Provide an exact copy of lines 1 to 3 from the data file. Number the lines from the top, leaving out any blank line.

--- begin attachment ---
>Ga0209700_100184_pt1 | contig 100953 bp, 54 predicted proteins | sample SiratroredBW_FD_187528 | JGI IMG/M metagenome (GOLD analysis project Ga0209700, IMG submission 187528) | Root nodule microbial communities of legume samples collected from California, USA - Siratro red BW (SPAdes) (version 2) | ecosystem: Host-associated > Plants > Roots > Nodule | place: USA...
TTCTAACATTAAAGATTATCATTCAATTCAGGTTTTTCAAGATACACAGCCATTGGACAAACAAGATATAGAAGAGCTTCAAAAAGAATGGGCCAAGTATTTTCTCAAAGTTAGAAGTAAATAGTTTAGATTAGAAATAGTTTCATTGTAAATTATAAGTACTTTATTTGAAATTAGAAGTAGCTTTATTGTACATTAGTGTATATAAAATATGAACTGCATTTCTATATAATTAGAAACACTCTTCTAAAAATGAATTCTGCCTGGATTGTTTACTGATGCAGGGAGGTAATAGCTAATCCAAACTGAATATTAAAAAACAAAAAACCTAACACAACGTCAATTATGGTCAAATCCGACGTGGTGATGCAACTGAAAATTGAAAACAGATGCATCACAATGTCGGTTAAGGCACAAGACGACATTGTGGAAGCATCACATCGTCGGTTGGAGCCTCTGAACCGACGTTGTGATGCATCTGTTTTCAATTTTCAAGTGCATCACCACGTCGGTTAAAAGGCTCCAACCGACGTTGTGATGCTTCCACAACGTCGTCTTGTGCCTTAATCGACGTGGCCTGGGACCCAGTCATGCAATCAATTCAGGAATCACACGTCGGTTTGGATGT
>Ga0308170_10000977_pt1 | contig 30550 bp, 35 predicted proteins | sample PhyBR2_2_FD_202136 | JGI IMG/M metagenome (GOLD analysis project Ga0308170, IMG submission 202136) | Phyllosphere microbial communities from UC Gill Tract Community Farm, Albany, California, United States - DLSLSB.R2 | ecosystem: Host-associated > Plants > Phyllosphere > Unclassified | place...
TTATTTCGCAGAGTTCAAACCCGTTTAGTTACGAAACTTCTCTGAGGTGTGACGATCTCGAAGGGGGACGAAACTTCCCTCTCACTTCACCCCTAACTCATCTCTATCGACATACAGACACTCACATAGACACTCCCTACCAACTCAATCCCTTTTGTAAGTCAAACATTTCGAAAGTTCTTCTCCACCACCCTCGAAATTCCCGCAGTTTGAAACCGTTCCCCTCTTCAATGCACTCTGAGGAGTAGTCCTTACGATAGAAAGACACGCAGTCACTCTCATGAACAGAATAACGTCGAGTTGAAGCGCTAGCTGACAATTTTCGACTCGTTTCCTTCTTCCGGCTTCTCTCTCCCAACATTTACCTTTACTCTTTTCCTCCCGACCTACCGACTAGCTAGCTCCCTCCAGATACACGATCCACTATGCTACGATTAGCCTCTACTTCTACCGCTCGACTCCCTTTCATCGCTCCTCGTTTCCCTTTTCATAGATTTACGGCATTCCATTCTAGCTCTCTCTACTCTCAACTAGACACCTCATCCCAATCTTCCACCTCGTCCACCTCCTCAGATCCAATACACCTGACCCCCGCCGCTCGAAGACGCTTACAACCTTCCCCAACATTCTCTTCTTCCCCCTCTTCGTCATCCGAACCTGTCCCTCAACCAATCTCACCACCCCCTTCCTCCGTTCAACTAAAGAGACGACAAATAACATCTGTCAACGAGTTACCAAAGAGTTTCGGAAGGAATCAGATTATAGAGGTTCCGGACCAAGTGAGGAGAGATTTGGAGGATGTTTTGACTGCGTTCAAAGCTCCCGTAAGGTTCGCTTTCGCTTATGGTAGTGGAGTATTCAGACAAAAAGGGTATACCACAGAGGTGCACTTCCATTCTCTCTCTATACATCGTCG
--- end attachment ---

>Ga0209700_100184_pt1 | contig 100953 bp, 54 predicted proteins | sample SiratroredBW_FD_187528 | JGI IMG/M metagenome (GOLD analysis project Ga0209700, IMG submission 187528) | Root nodule microbial communities of legume samples collected from California, USA - Siratro red BW (SPAdes) (version 2) | ecosystem: Host-associated > Plants > Roots > Nodule | place: USA...
TTCTAACATTAAAGATTATCATTCAATTCAGGTTTTTCAAGATACACAGCCATTGGACAAACAAGATATAGAAGAGCTTCAAAAAGAATGGGCCAAGTATTTTCTCAAAGTTAGAAGTAAATAGTTTAGATTAGAAATAGTTTCATTGTAAATTATAAGTACTTTATTTGAAATTAGAAGTAGCTTTATTGTACATTAGTGTATATAAAATATGAACTGCATTTCTATATAATTAGAAACACTCTTCTAAAAATGAATTCTGCCTGGATTGTTTACTGATGCAGGGAGGTAATAGCTAATCCAAACTGAATATTAAAAAACAAAAAACCTAACACAACGTCAATTATGGTCAAATCCGACGTGGTGATGCAACTGAAAATTGAAAACAGATGCATCACAATGTCGGTTAAGGCACAAGACGACATTGTGGAAGCATCACATCGTCGGTTGGAGCCTCTGAACCGACGTTGTGATGCATCTGTTTTCAATTTTCAAGTGCATCACCACGTCGGTTAAAAGGCTCCAACCGACGTTGTGATGCTTCCACAACGTCGTCTTGTGCCTTAATCGACGTGGCCTGGGACCCAGTCATGCAATCAATTCAGGAATCACACGTCGGTTTGGATGT
>Ga0308170_10000977_pt1 | contig 30550 bp, 35 predicted proteins | sample PhyBR2_2_FD_202136 | JGI IMG/M metagenome (GOLD analysis project Ga0308170, IMG submission 202136) | Phyllosphere microbial communities from UC Gill Tract Community Farm, Albany, California, United States - DLSLSB.R2 | ecosystem: Host-associated > Plants > Phyllosphere > Unclassified | place...